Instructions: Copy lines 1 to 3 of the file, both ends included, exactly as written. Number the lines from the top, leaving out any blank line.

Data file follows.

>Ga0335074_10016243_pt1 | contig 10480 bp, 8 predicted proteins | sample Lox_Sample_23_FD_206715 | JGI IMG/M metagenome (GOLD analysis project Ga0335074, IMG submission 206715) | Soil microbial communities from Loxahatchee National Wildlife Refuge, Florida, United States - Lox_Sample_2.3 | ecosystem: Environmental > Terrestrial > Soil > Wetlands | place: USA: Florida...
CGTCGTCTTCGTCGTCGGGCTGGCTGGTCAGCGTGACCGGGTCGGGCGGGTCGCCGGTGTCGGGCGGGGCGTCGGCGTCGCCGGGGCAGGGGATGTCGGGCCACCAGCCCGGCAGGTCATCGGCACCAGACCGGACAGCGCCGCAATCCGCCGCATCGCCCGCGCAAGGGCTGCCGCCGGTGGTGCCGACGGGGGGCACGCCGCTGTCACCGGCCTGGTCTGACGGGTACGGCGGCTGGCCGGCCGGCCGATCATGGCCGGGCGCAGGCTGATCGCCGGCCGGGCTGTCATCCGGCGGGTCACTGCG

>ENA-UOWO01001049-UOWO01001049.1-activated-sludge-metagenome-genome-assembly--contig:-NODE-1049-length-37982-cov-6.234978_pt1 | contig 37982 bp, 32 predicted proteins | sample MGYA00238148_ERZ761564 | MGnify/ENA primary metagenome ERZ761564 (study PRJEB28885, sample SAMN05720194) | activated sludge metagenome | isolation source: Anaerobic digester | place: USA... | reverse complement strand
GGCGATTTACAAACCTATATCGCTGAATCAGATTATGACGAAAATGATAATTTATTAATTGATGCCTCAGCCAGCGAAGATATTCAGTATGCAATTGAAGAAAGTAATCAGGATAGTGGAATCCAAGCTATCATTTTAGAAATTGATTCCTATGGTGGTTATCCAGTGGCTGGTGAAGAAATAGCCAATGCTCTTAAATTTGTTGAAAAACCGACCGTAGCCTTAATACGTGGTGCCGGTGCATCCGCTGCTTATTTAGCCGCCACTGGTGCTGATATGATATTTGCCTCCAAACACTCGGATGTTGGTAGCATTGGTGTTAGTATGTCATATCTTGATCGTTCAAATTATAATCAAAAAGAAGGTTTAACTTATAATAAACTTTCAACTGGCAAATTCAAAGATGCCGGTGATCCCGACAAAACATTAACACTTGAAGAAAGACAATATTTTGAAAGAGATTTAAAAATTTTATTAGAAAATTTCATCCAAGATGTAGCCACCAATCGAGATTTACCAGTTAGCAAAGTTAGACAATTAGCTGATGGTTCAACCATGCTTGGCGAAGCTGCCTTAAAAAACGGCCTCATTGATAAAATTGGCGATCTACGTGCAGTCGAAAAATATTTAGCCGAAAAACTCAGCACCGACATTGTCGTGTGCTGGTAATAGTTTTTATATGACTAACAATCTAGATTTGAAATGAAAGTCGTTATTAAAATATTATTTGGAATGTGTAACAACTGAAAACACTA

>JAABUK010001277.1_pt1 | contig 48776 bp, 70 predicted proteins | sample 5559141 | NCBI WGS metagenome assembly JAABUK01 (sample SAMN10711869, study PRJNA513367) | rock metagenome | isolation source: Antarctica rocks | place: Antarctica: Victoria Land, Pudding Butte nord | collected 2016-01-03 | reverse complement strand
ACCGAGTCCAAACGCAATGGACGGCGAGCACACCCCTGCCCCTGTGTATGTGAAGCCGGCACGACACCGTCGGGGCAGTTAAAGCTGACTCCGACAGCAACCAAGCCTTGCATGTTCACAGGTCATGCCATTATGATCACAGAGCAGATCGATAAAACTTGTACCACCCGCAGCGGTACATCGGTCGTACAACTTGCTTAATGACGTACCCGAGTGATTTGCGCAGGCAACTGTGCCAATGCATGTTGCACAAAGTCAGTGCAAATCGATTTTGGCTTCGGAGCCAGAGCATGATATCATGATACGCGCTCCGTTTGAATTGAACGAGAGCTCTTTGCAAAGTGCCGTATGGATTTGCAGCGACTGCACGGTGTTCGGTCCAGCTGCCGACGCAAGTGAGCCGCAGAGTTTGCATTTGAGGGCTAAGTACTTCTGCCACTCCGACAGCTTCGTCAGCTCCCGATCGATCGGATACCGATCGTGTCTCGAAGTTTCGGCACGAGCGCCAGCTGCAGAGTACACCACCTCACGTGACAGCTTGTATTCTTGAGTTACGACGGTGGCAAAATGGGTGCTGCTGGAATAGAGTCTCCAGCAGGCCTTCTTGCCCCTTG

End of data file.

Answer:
>Ga0335074_10016243_pt1 | contig 10480 bp, 8 predicted proteins | sample Lox_Sample_23_FD_206715 | JGI IMG/M metagenome (GOLD analysis project Ga0335074, IMG submission 206715) | Soil microbial communities from Loxahatchee National Wildlife Refuge, Florida, United States - Lox_Sample_2.3 | ecosystem: Environmental > Terrestrial > Soil > Wetlands | place: USA: Florida...
CGTCGTCTTCGTCGTCGGGCTGGCTGGTCAGCGTGACCGGGTCGGGCGGGTCGCCGGTGTCGGGCGGGGCGTCGGCGTCGCCGGGGCAGGGGATGTCGGGCCACCAGCCCGGCAGGTCATCGGCACCAGACCGGACAGCGCCGCAATCCGCCGCATCGCCCGCGCAAGGGCTGCCGCCGGTGGTGCCGACGGGGGGCACGCCGCTGTCACCGGCCTGGTCTGACGGGTACGGCGGCTGGCCGGCCGGCCGATCATGGCCGGGCGCAGGCTGATCGCCGGCCGGGCTGTCATCCGGCGGGTCACTGCG

>ENA-UOWO01001049-UOWO01001049.1-activated-sludge-metagenome-genome-assembly--contig:-NODE-1049-length-37982-cov-6.234978_pt1 | contig 37982 bp, 32 predicted proteins | sample MGYA00238148_ERZ761564 | MGnify/ENA primary metagenome ERZ761564 (study PRJEB28885, sample SAMN05720194) | activated sludge metagenome | isolation source: Anaerobic digester | place: USA... | reverse complement strand